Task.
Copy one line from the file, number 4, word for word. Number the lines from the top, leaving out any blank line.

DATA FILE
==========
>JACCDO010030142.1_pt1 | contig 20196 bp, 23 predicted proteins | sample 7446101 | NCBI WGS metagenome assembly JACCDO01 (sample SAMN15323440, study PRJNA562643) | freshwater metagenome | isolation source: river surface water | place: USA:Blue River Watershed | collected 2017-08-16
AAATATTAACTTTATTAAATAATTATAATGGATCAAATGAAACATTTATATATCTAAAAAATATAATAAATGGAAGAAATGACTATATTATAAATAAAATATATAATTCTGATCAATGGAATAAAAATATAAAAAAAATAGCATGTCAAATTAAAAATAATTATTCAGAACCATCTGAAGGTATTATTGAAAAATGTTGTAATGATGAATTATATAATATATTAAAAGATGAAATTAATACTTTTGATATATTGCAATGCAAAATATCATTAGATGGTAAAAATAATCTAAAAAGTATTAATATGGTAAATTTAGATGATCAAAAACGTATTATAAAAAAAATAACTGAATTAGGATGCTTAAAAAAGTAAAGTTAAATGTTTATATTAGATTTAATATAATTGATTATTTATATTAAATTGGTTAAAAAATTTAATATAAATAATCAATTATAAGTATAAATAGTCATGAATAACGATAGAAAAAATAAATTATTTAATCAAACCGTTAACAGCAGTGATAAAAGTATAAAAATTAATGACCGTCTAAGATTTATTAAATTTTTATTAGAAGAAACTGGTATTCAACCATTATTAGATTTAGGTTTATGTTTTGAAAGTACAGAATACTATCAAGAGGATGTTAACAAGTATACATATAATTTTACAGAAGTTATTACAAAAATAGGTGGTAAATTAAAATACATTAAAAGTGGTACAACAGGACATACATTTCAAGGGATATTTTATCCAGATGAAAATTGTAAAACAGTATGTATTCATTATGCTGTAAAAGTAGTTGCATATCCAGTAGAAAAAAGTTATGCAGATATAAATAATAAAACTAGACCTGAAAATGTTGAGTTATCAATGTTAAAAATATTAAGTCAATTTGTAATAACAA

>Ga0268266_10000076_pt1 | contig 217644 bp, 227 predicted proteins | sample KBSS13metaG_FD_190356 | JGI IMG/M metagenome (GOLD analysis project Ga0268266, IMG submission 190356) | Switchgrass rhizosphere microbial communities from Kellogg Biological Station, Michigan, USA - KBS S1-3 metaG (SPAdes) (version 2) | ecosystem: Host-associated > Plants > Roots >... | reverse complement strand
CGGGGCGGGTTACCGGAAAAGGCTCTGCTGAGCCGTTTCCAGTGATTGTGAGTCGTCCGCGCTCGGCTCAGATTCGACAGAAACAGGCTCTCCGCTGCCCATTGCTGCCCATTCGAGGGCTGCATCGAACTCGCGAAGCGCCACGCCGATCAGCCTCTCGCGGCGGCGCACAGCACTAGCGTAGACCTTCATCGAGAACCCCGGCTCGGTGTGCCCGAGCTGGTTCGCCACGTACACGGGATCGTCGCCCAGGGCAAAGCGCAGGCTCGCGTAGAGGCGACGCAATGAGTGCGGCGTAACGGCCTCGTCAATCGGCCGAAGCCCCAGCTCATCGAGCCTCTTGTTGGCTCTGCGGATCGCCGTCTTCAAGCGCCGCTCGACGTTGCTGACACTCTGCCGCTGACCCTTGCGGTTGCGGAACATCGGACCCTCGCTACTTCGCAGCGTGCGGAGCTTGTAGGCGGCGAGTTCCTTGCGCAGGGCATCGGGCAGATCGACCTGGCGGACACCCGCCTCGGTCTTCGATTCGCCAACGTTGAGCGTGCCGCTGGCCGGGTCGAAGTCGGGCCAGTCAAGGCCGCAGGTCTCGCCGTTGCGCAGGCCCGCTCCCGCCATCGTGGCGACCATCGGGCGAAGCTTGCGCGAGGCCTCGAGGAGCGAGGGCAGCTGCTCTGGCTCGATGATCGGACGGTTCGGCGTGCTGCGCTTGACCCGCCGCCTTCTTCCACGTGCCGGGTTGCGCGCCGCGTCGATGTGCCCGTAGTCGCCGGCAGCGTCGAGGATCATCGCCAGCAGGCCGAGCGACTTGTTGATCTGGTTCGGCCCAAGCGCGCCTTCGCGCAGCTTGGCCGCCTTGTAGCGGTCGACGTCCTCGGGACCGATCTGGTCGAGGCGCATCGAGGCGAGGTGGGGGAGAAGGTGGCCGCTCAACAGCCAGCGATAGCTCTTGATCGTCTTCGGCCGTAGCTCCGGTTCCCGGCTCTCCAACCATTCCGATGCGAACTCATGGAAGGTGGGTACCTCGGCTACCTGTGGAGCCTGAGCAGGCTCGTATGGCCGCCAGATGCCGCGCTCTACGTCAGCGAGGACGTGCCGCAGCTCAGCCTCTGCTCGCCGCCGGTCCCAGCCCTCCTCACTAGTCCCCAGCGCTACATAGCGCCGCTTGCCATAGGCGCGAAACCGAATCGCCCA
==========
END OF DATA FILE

CGGGGCGGGTTACCGGAAAAGGCTCTGCTGAGCCGTTTCCAGTGATTGTGAGTCGTCCGCGCTCGGCTCAGATTCGACAGAAACAGGCTCTCCGCTGCCCATTGCTGCCCATTCGAGGGCTGCATCGAACTCGCGAAGCGCCACGCCGATCAGCCTCTCGCGGCGGCGCACAGCACTAGCGTAGACCTTCATCGAGAACCCCGGCTCGGTGTGCCCGAGCTGGTTCGCCACGTACACGGGATCGTCGCCCAGGGCAAAGCGCAGGCTCGCGTAGAGGCGACGCAATGAGTGCGGCGTAACGGCCTCGTCAATCGGCCGAAGCCCCAGCTCATCGAGCCTCTTGTTGGCTCTGCGGATCGCCGTCTTCAAGCGCCGCTCGACGTTGCTGACACTCTGCCGCTGACCCTTGCGGTTGCGGAACATCGGACCCTCGCTACTTCGCAGCGTGCGGAGCTTGTAGGCGGCGAGTTCCTTGCGCAGGGCATCGGGCAGATCGACCTGGCGGACACCCGCCTCGGTCTTCGATTCGCCAACGTTGAGCGTGCCGCTGGCCGGGTCGAAGTCGGGCCAGTCAAGGCCGCAGGTCTCGCCGTTGCGCAGGCCCGCTCCCGCCATCGTGGCGACCATCGGGCGAAGCTTGCGCGAGGCCTCGAGGAGCGAGGGCAGCTGCTCTGGCTCGATGATCGGACGGTTCGGCGTGCTGCGCTTGACCCGCCGCCTTCTTCCACGTGCCGGGTTGCGCGCCGCGTCGATGTGCCCGTAGTCGCCGGCAGCGTCGAGGATCATCGCCAGCAGGCCGAGCGACTTGTTGATCTGGTTCGGCCCAAGCGCGCCTTCGCGCAGCTTGGCCGCCTTGTAGCGGTCGACGTCCTCGGGACCGATCTGGTCGAGGCGCATCGAGGCGAGGTGGGGGAGAAGGTGGCCGCTCAACAGCCAGCGATAGCTCTTGATCGTCTTCGGCCGTAGCTCCGGTTCCCGGCTCTCCAACCATTCCGATGCGAACTCATGGAAGGTGGGTACCTCGGCTACCTGTGGAGCCTGAGCAGGCTCGTATGGCCGCCAGATGCCGCGCTCTACGTCAGCGAGGACGTGCCGCAGCTCAGCCTCTGCTCGCCGCCGGTCCCAGCCCTCCTCACTAGTCCCCAGCGCTACATAGCGCCGCTTGCCATAGGCGCGAAACCGAATCGCCCA